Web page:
Kouhsar Villa by Next Office

Next Office: “Our initial intention for the project was in fact to problematise the connection among form, space, and structure. The project came to our studio after a year of being on hold due to the client’s dissatisfaction.

The skeleton and barrier walls of the structure were thoroughly constructed. There was a central, octagonal void surrounded by columns, which was exactly what had made the client unhappy – because of its shape and size, this void could not give him the wide, bright interior he desired.

We realised the only way to revive the project was to take this problem as an opportunity, rather than an obstacle. Accordingly, expanding the central void and discarding the southern part of the balcony provided a wider view of the landscape. Next, we enhanced the structure and attached the south cantilever to the existing balcony. Doing this, and removing the lateral slabs and gazebo roof structure, transformed the overall volume to a cubic form.

Next, the south-facing façade wall has been stretched in an elastic manner towards the interior void, where it covers the columns and makes a smooth connection between inside and outside. This allowed the southern wall to perform a fundamental role as a flexible element that not only responded to structural necessities, but also attempted to engage with the aesthetics, functionality, and spatial organisation of the both interior and exterior.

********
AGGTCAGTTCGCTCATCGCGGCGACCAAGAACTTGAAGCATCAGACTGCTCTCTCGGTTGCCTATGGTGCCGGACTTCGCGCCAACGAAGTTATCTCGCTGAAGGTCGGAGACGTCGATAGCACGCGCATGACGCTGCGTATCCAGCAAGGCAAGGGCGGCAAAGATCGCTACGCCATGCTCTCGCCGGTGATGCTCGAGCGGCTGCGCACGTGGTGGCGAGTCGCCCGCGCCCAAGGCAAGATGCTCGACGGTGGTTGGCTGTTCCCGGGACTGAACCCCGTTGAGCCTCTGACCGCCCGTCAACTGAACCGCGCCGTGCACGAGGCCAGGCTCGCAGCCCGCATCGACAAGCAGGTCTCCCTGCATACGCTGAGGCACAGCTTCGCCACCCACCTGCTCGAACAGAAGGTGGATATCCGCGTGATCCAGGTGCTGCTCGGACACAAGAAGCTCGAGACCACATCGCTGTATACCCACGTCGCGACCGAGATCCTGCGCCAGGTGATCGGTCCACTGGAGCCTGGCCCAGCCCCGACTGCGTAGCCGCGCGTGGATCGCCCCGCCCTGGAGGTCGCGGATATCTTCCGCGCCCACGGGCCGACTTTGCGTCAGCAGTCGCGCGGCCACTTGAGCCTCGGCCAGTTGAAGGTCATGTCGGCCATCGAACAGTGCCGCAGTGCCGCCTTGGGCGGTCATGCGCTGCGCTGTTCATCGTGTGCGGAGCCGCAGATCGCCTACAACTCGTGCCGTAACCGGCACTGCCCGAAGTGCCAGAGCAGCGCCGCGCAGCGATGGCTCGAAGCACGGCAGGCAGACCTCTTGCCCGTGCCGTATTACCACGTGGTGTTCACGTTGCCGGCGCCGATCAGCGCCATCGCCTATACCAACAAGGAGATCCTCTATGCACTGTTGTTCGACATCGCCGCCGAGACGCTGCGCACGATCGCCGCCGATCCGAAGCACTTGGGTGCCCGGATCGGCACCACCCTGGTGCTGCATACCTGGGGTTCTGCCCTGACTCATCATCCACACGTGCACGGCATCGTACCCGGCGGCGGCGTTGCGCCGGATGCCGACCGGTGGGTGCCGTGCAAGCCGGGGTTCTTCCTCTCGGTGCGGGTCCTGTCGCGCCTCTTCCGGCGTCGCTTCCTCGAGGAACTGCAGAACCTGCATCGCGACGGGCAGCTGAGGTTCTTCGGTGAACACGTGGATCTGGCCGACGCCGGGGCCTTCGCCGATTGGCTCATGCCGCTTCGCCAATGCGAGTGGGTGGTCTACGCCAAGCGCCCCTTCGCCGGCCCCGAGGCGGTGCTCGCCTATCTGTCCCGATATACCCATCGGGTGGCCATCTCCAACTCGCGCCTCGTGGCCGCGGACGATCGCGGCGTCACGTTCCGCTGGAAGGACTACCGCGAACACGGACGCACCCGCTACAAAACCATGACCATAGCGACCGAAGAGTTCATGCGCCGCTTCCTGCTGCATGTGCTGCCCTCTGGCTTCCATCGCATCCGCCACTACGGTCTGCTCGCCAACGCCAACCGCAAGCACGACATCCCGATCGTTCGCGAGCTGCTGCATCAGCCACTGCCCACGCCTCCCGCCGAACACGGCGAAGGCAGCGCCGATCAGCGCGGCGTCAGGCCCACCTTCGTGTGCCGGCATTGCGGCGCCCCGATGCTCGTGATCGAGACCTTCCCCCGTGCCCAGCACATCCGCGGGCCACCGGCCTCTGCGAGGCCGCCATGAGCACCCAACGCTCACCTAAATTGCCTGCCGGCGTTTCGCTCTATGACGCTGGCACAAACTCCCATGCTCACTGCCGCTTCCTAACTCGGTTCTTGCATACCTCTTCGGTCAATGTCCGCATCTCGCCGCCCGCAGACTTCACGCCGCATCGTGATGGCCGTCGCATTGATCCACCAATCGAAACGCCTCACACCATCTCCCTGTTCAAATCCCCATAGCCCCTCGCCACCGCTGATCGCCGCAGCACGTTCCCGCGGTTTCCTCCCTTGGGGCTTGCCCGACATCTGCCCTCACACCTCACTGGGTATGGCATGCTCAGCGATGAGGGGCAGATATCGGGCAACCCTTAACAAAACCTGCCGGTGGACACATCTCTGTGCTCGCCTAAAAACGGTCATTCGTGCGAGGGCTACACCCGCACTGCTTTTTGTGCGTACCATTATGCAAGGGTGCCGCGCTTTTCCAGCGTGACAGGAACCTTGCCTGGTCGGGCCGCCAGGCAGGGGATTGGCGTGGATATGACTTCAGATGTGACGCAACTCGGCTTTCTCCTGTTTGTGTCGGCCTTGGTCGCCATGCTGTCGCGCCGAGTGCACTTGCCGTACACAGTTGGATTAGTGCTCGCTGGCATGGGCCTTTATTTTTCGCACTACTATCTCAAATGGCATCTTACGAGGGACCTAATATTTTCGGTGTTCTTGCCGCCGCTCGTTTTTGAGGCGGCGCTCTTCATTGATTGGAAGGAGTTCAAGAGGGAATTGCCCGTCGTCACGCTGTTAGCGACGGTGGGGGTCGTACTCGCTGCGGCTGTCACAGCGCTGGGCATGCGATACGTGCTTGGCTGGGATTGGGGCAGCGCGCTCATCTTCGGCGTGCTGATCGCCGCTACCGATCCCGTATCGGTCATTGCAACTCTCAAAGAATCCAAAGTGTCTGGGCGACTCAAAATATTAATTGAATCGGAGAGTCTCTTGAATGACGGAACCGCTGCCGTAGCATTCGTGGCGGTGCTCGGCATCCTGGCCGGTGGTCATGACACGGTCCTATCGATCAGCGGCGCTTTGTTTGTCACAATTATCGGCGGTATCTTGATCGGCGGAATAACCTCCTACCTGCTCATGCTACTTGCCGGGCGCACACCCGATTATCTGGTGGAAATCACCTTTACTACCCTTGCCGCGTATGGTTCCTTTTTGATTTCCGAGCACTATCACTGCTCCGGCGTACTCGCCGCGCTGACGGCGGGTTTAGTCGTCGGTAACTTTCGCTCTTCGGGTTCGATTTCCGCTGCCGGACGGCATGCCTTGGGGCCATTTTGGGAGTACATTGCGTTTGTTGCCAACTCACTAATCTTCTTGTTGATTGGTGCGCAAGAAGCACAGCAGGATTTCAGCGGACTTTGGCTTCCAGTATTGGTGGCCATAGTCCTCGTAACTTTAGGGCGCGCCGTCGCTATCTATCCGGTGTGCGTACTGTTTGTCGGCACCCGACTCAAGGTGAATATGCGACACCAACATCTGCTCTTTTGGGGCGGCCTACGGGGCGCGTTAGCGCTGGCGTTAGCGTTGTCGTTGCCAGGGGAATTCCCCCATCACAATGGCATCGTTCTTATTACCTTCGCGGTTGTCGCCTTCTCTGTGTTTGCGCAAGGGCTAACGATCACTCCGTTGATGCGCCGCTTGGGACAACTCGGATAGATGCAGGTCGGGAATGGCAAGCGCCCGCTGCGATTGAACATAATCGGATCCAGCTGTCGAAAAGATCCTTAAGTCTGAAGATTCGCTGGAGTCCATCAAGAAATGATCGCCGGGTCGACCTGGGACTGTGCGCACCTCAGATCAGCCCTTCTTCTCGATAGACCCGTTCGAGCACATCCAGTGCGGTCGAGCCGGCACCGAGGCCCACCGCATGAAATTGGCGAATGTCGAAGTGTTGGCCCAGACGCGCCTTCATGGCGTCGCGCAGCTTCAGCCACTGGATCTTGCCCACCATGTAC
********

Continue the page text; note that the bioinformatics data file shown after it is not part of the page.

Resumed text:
The facade’s surface satisfies the requirements of the plan and inserts a sense of dynamism and fluidity throughout the house. This organisational strategy would propose a body in which a strong vacuum action applied to the facade could convey the light, air flow, and vistas inwards to demonstrate the innovative qualities of this highly distinctive work.

The house rests in a wide landscape, capturing delightful views of the Alborz mountains in the background. Considering structural constraints, the design strategy has followed a path by which the initial skeleton has been transformed to encompass pure cubic volume, which makes it distinctive in its neighbourhood. The outcome was a cube, hosting an elastic facade that resulted from a dynamic vacuum tension on the southern face. Stretching the facade towards the void and columns did not merely meet the structural necessities, but also provided spatial qualities for both the interior and exterior.

The building was named Kouhsar (“mountain” in Persian) to recall the old name for the location of the house. A roof with a span of 20 metres had to be covered. Initially, structural methodology attempted to apply the facade surface as a barrier wall connected to the load-bearing system.” 

The overall structure was calculated and modelled with structural software. Next, for the manufacturing process, vertical trusses were designed to fit the architectural form. Later, vertical and horizontal CNC-milled surfaces were located on the trusses (each 50 cm). Between each, two surfaces were filled with polystyrene sheets. Based on a structural study, a net of armatures was placed on the CNC-milled sheets, then a thin metal mesh of 5cm x 5cm was attached to the net. Shot Crete concrete was then shot on to the resultant assembly. To avoid any probable cracks, a plastic mesh covered the whole facade skin. Finally, finishing jobs were performed to smooth the final surface before it was painted by Jotun Colour.

Photography is by Parham Taghiof and Mandana Mansouri

Info and images © Next Office

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